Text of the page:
‘It could be, of course, however, that neither Jane nor Frances had truly opposed the marriage and this was simply the stratagem to get a pardon, with Henry Grey’s actions explained by the fact he was ‘induced’ into agreeing to the marriage by Guildford’s father, Northumberland – an excuse given in the letter of the 24th as well as by Frances on the 29th.’ (17)
Whatever the truth about who opposed the marriage and how much the Duke of Suffolk had to be persuaded by Northumberland, this letter shows how quickly the blame was being placed on Northumberland by those involved. Jane’s reign came to an end on 19th July and by the 24th this version of events was in circulation.
1. Edwards, S. Some Grey Matter – Lettere di Principi, le quali si scrivono o da principi,
ragionano di principi – An Introduction to this source Date accessed: 27 May 2014
2. Edwards, S. Some Grey Matter – Two Letters Concerning Lady Jane Grey of England, written in London in July of 1553 Date accessed: 27 May 2014
3. Ives, E. (2009) Lady Jane Grey: A Tudor Mystery, Wiley-Blackwell, p.185.
4. ‘Spain: May 1553’, Calendar of State Papers, Spain, Volume 11: 1553 (1916), pp. 37-48. URL: http://www.british-history.ac.uk/report.aspx?compid=88480 Date accessed: 27 May 2014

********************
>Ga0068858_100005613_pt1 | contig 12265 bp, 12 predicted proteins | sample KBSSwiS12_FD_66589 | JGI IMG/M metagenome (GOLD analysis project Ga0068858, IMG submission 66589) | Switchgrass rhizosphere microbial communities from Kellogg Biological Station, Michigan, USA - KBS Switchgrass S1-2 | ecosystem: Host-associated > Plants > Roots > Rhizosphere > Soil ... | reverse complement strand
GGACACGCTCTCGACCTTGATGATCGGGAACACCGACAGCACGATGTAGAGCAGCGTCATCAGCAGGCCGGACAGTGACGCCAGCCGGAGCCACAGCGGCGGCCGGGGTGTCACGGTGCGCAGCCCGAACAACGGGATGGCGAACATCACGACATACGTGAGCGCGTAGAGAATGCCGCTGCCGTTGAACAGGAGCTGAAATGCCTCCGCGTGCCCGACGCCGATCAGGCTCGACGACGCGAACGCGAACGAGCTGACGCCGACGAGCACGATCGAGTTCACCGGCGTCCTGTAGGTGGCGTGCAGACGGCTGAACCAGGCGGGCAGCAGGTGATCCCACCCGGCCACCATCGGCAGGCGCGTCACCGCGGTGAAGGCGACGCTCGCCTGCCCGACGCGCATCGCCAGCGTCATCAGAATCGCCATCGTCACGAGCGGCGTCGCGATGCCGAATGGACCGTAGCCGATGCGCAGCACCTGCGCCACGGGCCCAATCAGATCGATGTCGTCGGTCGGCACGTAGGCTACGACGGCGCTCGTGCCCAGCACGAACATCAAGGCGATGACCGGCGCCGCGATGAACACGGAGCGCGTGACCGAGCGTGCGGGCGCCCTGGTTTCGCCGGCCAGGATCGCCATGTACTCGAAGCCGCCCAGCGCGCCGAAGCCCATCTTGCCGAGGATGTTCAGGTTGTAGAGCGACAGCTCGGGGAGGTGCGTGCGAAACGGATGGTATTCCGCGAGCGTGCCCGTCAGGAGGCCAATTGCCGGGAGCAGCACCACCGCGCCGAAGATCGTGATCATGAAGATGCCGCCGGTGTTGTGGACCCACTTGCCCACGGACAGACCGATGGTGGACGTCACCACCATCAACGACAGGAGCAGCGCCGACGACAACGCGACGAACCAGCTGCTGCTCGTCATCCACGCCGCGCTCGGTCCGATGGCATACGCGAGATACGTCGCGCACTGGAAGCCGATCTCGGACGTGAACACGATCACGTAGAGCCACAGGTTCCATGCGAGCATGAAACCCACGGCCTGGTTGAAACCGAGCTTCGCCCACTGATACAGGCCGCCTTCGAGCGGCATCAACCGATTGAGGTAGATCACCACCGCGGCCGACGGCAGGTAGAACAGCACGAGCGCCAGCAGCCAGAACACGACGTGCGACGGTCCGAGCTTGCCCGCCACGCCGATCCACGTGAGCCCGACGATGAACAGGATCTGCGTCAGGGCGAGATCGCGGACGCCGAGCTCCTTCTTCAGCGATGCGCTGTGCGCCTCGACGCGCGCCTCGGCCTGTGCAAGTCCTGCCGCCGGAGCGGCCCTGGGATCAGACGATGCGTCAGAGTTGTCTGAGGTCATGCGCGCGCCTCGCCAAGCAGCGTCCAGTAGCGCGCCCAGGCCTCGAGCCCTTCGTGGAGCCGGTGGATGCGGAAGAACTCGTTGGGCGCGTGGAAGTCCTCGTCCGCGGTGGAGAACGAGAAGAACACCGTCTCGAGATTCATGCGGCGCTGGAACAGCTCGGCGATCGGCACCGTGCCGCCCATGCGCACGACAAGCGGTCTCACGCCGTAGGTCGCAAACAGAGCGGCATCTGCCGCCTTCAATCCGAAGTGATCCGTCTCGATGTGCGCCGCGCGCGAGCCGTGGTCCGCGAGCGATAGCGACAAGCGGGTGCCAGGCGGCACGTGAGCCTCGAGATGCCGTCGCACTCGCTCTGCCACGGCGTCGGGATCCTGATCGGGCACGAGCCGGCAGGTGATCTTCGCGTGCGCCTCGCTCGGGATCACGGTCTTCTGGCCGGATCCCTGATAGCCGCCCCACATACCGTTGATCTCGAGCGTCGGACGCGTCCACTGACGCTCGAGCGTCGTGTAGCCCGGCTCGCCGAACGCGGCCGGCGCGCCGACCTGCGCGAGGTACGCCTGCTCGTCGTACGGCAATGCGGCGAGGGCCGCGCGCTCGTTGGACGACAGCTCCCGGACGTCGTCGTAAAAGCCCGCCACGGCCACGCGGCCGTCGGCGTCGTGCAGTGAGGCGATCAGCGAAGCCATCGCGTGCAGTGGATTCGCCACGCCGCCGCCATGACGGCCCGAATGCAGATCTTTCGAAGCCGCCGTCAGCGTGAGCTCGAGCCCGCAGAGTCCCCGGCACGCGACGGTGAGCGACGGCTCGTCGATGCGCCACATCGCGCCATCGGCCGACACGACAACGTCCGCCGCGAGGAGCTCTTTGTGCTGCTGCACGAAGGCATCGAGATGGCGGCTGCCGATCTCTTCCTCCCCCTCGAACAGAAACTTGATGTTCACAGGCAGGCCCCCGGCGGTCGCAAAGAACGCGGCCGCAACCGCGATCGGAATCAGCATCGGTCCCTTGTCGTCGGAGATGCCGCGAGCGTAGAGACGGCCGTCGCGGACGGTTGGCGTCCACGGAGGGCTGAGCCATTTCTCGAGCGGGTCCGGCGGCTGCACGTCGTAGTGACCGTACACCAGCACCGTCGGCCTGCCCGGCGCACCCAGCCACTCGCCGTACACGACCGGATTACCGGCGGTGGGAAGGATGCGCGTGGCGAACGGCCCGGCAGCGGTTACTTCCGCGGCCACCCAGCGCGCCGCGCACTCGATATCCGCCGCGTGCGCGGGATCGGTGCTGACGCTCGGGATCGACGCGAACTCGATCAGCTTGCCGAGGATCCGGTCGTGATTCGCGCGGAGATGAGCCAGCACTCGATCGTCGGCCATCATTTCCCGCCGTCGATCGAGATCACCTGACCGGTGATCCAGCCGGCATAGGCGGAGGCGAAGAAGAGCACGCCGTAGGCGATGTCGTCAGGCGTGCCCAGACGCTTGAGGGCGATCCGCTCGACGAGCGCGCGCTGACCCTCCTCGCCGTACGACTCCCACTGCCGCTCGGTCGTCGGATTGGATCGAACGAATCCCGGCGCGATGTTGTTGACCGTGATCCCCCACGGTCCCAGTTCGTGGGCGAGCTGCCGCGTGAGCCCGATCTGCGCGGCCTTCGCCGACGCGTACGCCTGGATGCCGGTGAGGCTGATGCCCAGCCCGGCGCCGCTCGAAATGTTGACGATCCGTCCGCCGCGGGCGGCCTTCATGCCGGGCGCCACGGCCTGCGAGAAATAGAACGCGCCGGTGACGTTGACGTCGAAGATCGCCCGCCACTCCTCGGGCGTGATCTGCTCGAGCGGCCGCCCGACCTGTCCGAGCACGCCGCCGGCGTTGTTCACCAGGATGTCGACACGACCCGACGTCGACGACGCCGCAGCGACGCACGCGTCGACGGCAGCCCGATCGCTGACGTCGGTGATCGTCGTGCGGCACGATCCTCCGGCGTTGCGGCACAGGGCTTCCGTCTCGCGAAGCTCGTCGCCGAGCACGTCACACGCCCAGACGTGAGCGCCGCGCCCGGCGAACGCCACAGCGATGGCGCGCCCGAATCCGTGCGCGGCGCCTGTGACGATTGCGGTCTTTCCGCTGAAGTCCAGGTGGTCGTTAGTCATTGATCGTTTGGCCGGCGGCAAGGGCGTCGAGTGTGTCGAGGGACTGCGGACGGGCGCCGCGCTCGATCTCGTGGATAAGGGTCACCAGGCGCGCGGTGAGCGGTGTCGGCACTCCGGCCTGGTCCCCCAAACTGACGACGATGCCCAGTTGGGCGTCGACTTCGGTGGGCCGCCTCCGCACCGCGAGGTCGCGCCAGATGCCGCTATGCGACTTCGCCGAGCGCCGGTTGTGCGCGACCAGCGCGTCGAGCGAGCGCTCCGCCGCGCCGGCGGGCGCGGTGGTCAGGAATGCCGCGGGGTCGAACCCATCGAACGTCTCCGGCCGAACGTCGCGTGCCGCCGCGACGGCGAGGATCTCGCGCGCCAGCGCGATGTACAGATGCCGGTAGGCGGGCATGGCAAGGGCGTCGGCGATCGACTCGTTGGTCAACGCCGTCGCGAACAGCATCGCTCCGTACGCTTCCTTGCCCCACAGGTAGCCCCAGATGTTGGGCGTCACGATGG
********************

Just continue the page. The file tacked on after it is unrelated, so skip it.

7. Ives, E. (2009) Lady Jane Grey: A Tudor Mystery, Wiley-Blackwell, p.29.
8. Malfatti, C.V (translator) (1956), The Accession Coronation and Marriage of Mary Tudor as related in four manuscripts of the Escorial, Barcelona, p.5
9. Edwards, S. Some Grey Matter – Two Letters Concerning Lady Jane Grey of England,written in London in July of 1553 Date accessed: 27 May 2014
10. De Lisle, L. http://blog.leandadelisle.com/post/67943904298/this-is-a-good-close-up-of-frances-brandon-mother Date accessed: 27 May 2014
11. Ives, E. (2009) Lady Jane Grey: A Tudor Mystery, Wiley-Blackwell, p.29
12. Malfatti, C.V (translator) (1956), The Accession Coronation and Marriage of Mary Tudor as related in four manuscripts of the Escorial, Barcelona, p.5
13. Ives, E. (2009) Lady Jane Grey: A Tudor Mystery, Wiley-Blackwell, p.183
15. De Lisle, L. http://blog.leandadelisle.com/post/67943904298/this-is-a-good-close-up-of-frances-brandon-mother Date accessed: 27 May 2014
16. Ives, E. (2009) Lady Jane Grey: A Tudor Mystery, Wiley-Blackwell, p.107 and 321
17. De Lisle, L. http://blog.leandadelisle.com/post/67943904298/this-is-a-good-close-up-of-frances-brandon-mother Date accessed: 27 May 2014